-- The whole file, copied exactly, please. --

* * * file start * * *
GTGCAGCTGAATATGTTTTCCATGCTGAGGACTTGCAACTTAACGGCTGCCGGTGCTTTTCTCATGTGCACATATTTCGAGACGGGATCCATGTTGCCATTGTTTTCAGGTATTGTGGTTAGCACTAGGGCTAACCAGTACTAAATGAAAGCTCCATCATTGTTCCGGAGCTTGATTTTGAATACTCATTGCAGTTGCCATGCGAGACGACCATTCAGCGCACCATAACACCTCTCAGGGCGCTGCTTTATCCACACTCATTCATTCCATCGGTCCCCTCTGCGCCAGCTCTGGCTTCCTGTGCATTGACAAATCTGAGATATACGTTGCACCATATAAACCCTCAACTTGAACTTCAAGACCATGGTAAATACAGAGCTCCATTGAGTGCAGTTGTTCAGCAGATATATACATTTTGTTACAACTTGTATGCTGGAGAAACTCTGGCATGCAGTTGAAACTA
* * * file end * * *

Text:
GTGCAGCTGAATATGTTTTCCATGCTGAGGACTTGCAACTTAACGGCTGCCGGTGCTTTTCTCATGTGCACATATTTCGAGACGGGATCCATGTTGCCATTGTTTTCAGGTATTGTGGTTAGCACTAGGGCTAACCAGTACTAAATGAAAGCTCCATCATTGTTCCGGAGCTTGATTTTGAATACTCATTGCAGTTGCCATGCGAGACGACCATTCAGCGCACCATAACACCTCTCAGGGCGCTGCTTTATCCACACTCATTCATTCCATCGGTCCCCTCTGCGCCAGCTCTGGCTTCCTGTGCATTGACAAATCTGAGATATACGTTGCACCATATAAACCCTCAACTTGAACTTCAAGACCATGGTAAATACAGAGCTCCATTGAGTGCAGTTGTTCAGCAGATATATACATTTTGTTACAACTTGTATGCTGGAGAAACTCTGGCATGCAGTTGAAACTA